Last week the West End transfer of Waitress announced that American TV star, Katharine McPhee, would be stepping back into the role of Jenna when the London production lands in 2019. AND there was an uproar. People were livid that the production seemed to have by-passed UK based actresses for the role. And then last night Chicago announced that TV presenter Caroline Flack would be stepping into the role of Roxie Hart for the musical’s final month at the Phoenix Theatre.
It got me thinking, do we have an issue with star casting?
There has certainly been a rise of late of big pop-culture names appearing as leading cast members in upcoming West End Shows (Cuba Gooding Jr, Alexandra Burke, Amber Davies to name but a few). I can’t remember a year so crammed with celebs splashed on theatre news sites, buses, marketing campaigns and theatre marquees.
And this upsets me. Not because I don’t like celebs, but because it highlights the state in which the theatre industry is in. In 2018, productions need to have a ‘big name’ in order to get ‘bums in seats’ and that’s really sad.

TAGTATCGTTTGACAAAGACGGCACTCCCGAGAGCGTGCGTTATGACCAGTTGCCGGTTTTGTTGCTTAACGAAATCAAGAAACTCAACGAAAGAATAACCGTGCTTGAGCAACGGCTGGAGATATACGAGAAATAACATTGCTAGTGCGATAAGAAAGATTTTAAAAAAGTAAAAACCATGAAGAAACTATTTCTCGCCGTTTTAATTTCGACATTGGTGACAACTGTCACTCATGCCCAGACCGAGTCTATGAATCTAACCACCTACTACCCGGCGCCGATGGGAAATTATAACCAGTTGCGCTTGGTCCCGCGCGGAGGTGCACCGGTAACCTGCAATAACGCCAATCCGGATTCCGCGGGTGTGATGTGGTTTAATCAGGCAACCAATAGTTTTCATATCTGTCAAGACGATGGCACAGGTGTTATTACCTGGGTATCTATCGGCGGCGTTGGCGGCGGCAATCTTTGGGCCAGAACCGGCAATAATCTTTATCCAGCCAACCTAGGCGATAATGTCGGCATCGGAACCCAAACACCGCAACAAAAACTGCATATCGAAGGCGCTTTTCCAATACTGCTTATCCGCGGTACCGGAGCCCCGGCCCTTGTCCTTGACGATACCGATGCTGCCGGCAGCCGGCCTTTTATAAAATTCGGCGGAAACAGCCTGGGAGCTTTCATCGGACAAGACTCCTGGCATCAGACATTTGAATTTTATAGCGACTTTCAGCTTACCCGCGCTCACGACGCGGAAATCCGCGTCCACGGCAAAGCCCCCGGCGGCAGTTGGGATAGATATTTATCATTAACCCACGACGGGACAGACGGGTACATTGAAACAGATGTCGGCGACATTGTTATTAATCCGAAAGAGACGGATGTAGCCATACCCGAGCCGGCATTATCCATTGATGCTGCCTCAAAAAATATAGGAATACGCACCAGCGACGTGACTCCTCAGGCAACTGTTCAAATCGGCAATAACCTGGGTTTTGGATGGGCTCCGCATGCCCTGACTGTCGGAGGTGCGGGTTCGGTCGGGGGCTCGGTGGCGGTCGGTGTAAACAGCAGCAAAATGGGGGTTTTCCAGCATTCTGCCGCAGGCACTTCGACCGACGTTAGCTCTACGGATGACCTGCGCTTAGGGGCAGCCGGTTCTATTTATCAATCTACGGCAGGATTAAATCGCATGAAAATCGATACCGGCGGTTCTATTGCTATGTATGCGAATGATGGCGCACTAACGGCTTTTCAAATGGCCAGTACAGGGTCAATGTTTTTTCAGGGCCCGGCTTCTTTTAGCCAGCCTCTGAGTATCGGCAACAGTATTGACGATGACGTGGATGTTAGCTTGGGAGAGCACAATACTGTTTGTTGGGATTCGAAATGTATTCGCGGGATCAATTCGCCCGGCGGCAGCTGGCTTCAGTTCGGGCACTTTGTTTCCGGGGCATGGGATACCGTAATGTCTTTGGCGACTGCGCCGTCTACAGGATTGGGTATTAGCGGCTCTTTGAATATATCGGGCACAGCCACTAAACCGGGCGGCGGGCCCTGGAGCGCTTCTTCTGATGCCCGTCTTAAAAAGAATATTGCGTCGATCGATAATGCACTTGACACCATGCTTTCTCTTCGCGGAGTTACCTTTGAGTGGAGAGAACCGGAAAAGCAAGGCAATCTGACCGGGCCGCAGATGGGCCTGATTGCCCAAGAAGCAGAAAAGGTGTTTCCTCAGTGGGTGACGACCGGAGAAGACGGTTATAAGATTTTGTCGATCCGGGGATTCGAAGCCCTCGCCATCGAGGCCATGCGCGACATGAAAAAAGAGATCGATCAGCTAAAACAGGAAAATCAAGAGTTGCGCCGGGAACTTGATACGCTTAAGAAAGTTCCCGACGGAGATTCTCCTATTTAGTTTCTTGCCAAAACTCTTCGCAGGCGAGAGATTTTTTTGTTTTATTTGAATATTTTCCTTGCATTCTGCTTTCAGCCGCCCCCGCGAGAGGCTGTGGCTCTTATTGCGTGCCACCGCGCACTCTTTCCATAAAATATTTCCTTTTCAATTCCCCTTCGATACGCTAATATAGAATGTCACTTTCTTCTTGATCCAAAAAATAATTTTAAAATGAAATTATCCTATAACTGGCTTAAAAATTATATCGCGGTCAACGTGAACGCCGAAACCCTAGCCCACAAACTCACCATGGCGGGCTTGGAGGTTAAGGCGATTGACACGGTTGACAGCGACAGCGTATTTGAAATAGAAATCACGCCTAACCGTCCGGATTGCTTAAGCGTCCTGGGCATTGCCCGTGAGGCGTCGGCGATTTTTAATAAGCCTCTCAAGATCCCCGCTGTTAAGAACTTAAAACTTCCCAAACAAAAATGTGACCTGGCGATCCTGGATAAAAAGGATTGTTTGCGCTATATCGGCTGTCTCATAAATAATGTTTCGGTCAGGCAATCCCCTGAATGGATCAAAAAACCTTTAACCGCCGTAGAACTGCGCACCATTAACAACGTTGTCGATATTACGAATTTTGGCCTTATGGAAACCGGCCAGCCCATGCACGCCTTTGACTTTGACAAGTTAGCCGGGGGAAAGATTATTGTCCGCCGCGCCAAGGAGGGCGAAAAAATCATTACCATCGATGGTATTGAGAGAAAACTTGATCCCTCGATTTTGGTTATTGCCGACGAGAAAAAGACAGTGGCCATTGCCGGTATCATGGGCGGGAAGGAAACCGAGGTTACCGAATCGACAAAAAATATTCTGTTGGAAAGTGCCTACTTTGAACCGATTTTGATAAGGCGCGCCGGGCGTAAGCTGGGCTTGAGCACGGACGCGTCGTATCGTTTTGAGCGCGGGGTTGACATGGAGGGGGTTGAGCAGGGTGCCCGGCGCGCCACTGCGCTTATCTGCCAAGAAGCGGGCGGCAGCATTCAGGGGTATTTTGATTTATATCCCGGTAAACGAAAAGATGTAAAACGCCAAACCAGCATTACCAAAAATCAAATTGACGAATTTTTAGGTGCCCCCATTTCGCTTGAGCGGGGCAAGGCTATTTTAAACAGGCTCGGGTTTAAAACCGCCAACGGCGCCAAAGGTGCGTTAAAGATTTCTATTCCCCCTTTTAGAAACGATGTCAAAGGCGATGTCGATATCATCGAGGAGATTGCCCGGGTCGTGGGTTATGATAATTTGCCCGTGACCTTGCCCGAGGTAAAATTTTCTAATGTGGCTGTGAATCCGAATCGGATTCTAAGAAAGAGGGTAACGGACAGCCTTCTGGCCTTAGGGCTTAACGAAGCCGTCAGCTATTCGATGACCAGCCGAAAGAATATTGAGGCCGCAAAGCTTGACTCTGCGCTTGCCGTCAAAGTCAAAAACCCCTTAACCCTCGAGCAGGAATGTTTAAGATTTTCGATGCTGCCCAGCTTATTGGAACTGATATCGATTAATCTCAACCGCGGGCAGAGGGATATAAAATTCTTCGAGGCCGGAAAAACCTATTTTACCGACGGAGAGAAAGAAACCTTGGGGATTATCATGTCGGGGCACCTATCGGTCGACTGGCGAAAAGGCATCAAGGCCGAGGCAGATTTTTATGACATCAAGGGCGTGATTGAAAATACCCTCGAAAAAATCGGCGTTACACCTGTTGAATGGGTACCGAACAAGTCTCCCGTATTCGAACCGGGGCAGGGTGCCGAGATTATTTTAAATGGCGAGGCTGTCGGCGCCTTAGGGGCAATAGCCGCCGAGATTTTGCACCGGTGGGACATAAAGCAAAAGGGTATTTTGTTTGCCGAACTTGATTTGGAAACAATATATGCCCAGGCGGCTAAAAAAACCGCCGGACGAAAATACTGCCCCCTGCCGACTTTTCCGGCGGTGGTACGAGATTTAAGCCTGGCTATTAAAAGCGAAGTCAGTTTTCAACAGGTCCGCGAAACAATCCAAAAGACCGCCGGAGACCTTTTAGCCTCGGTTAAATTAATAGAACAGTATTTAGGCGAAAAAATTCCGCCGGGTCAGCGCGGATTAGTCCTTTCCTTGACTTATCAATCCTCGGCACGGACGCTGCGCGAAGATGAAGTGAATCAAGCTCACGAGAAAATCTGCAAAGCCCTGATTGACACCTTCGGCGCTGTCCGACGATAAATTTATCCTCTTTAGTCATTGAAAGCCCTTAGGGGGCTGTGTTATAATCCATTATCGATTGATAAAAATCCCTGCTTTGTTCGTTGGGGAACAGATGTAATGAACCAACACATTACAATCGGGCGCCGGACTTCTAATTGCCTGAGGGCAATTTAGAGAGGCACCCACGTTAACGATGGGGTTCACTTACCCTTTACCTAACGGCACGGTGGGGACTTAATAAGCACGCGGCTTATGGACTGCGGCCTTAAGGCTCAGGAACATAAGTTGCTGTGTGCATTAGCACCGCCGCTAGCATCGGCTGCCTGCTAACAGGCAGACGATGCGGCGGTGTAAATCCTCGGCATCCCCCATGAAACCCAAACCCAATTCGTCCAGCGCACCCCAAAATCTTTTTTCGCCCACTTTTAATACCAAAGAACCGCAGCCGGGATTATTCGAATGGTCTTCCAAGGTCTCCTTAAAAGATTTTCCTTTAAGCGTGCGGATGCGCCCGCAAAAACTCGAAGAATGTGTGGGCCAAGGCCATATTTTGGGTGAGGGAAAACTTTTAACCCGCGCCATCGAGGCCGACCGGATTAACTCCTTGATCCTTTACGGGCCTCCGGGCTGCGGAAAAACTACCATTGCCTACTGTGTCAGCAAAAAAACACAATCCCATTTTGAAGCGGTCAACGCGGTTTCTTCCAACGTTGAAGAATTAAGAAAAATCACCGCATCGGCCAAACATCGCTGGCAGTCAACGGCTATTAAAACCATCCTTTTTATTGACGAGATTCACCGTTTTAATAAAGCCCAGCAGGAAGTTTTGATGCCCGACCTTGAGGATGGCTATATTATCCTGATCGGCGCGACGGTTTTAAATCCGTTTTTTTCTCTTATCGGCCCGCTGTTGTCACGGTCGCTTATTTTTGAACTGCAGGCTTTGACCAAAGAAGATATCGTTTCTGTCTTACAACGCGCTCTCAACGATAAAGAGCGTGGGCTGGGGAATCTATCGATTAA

And this isn’t just happening on the West End, Broadway is also seemingly suffering with the same thing. With Kinky Boots on Broadway having a new ‘star’ every month and Chicago on the West End churning out celeb after celeb every six weeks, it raises the question as to what is happening?
Does it not defeat the point for young actors to train hard and work hard for years and years to get cast when someone will just be wheeled in with glitter, confetti and their own PR trail? As someone who works within the industry, and who writes this blog, its getting quite boring being reminded what a sorry state theatre is in.
All I can say to Waitress and 9 to 5 is thank you for casting people who can do it. I can’t wait to see Katharine McPhee strut her stuff in London as I know she killed it on Broadway and I hope Caroline enjoys her time on the West End stage. But I can’t wait to the day when these ‘star castings’ aren’t a necessity.
Till next time,